The incredibly shrinking Germany, Inc., by Ulf Sommer.
Germany’s leading firms are dropping out of the global corporate rankings. The reason: shrinking banks, exposure to a Chinese slowdown and a striking lack of home-grown IT.
Germany might boast some of the world’s most successful and recognizable companies, from automakers BMW and Mercedes to global sportswear giant Adidas. But among the world’s highest-valued corporations, German companies have been rapidly dropping down the list. On Handelsblatt’s ranking of the world’s Top 100 by market capitalization, German companies have disappeared from the highest 50 spots altogether. The highestvalued German company, coming in 66th place, is drugs and pesticide maker Bayer, worth €96 billion, or $105 billion (see chart).
The dominance by U.S. firms in the top spots of Handelsblatt’s worldwide ranking has become almost total, especially following the seemingly unstoppable growth of America’s biggest Internet and IT companies, such as Apple, Amazon and Alphabet, the holding company that owns Google. The top 10 spots are all American. The first non-U.S. firm is Industrial and Commercial Bank of China in 11th place. Fifty-four of Handelsblatt’s Top 100 are headquartered in the U. S., while only 26 are based in Europe. Only six of the latter are German.
Corporate America has not dominated the rest of the world to this extent since the early 1970s. With a combined value of €1.4 trillion ($1.54 trillion), only three companies — Apple, Alphabet and Microsoft – are worth some €300 billion more than Germany’s 30 largest listed companies all together. These 30 make up the entire DAX stock index.
Corporate Gerrmany’s relative shrinkage is no short-term aberration. All of Europe has struggled to produce successful, fast-growing companies in the digital economy. German business software maker SAP, number 73 on the list, is the one exception that proves the rule. Among the European corporate giants on the list, the Old Economy still prevails — including companies like oil majors Royal Dutch Shell and Total, drug makers Roche and Novartis and food products group Nestlé.
The list shows that the U.S. has reestablished itself as an economic superpower by harnessing the digital revolution better than others. U.S. companies now dominate the entire supply chain, from network giant Cisco to telecommunications company AT&T, from chipmaker Intel to online retailer Amazon.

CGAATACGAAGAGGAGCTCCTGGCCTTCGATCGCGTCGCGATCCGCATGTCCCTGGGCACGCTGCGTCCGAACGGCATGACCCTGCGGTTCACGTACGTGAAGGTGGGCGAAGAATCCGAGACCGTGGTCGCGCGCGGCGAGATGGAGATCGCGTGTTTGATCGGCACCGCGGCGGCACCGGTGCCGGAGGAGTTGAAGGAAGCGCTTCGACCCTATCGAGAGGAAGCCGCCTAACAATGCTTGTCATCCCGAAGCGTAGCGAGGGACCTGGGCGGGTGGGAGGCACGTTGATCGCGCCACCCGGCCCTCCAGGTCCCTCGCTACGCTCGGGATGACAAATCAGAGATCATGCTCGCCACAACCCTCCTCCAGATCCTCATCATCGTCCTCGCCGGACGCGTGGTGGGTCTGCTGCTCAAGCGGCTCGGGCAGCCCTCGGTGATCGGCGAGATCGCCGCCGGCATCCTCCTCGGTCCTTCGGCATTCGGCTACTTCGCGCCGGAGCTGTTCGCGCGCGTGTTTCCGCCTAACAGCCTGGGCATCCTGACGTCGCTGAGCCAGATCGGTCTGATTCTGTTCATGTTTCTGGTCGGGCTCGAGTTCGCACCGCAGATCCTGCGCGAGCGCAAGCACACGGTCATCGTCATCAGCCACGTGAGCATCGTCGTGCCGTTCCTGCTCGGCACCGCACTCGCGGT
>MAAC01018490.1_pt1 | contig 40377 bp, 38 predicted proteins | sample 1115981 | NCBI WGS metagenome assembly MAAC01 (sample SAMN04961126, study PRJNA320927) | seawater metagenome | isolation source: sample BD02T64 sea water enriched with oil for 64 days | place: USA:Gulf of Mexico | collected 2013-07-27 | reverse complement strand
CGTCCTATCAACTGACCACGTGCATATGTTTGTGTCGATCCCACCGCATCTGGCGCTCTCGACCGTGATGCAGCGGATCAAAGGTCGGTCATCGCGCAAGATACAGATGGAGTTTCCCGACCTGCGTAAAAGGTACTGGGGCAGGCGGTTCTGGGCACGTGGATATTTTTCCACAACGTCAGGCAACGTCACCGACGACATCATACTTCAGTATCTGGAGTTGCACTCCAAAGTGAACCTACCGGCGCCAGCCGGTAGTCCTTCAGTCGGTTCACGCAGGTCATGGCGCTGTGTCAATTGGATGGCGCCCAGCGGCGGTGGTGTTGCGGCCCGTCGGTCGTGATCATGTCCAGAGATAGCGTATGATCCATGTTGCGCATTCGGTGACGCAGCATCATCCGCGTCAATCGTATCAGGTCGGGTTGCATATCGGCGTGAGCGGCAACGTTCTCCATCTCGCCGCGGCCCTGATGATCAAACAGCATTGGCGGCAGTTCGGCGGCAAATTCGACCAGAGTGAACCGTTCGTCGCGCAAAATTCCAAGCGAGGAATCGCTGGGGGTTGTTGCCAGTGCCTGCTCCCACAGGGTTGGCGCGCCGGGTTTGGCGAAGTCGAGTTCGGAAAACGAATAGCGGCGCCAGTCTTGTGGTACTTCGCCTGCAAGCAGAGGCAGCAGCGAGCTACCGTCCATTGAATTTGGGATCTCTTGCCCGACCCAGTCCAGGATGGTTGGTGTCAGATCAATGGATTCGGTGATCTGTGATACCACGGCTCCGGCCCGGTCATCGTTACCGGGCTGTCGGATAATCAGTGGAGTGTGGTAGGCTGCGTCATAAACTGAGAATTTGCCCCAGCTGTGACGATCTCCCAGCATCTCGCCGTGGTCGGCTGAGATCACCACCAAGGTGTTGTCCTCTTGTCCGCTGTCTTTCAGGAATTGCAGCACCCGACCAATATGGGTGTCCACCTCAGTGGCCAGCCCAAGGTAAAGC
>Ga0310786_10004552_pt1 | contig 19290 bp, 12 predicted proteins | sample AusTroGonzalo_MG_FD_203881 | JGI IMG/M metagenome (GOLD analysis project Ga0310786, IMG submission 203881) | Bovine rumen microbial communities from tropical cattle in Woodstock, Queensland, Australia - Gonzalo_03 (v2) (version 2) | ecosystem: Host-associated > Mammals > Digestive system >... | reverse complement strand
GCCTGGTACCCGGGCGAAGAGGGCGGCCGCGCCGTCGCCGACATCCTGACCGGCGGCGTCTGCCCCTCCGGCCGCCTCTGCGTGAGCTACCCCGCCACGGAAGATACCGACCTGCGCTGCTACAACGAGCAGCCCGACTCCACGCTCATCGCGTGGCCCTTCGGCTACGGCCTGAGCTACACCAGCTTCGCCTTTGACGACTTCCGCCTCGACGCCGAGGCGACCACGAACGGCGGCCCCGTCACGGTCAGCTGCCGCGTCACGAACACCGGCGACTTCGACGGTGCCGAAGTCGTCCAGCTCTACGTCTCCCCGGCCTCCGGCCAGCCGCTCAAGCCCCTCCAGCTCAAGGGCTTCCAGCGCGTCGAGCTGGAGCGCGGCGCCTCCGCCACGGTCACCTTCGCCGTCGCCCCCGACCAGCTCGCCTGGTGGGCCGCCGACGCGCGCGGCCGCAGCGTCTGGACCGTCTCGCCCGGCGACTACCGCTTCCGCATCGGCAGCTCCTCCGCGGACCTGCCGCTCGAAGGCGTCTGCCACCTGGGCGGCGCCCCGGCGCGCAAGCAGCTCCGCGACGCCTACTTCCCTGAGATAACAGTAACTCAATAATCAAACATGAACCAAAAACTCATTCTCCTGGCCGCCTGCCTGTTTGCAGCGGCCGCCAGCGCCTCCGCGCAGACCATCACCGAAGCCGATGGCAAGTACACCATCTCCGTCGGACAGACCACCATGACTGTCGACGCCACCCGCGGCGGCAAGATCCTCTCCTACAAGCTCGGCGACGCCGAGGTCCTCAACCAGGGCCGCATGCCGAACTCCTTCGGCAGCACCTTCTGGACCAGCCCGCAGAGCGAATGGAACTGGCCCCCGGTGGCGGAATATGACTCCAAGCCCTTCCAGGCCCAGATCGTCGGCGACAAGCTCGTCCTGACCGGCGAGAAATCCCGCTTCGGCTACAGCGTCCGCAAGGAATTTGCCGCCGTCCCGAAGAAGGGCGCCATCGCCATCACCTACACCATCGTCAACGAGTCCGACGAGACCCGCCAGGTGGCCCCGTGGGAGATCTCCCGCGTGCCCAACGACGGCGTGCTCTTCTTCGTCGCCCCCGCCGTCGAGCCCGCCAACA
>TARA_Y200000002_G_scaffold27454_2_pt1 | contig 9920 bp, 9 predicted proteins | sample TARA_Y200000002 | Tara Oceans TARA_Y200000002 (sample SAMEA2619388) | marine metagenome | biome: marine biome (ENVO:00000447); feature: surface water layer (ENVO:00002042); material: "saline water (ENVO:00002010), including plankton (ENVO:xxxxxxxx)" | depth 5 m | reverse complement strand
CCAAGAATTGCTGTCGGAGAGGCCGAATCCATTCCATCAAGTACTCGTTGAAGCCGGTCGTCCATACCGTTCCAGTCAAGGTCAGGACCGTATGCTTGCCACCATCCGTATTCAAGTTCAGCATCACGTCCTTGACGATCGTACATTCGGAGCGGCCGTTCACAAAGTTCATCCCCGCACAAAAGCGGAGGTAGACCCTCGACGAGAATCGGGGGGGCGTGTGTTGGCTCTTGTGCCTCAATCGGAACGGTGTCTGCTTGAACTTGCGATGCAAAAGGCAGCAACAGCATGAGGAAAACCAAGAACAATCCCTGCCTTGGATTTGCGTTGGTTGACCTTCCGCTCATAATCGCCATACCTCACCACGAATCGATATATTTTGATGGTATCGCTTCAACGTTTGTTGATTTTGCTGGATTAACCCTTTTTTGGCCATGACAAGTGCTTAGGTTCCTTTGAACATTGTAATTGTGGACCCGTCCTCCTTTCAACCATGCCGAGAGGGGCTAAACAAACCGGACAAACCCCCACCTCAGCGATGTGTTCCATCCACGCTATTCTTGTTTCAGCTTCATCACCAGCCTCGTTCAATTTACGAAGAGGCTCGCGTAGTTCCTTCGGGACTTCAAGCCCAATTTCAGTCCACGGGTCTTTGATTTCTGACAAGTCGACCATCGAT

America’s dominance in the Internet economy seems to grow by the day. Particularly worrisome for Germans is the massive treasure chest of cash that companies like Alphabet are now spending on things like driverless cars, which could be bad news for the German economy’s most important industrial sector. Volkswagen, the Wolfsburgbased automaker that briefly surpassed Toyota to lead global sales figures in early 2015 but fell back to second place later that year, has dropped out of the list altogether. Hit by a massive emissions scandal in addition to more general worries over the future of Germany’s all-important car industry, the maker of VW, Audi and Porsche cars has lost a fifth of its market value.
Germany’s banking sector like much of Europe’s still reeling from the double whammy of the financial and euro crises — is also shrinking back down to size. Although Deutsche Bank is still one of the globe’s biggest banking behemoths by total assets, investors seem not to trust the bank to translate its outsized balance sheet into stable profits. Deutsche is now worth just €31 billion, a small fraction of the €255 billion valuation that makes Wells Fargo the world’s largest bank by market cap. Other worries weighing down on corporate Germany include the slowdown in China and other emerging markets. With almost 50 percent of German GDP generated by exports and a large German corporate footprint in China, German companies are more exposed than many others to developments around the globe.
Handelsblatt’s ranking does not include unlisted family-owned businesses, which are especially prevalent in Germany. Leading family companies include car parts maker Bosch, retailer Aldi and publishing firm Bertelsmann, which owns Penguin Random House. But though they count among the global leaders in their fields, none of them can compete in size with the world’s largest listed corporations.
Ulf Sommer covers finance and business for Handelsblatt.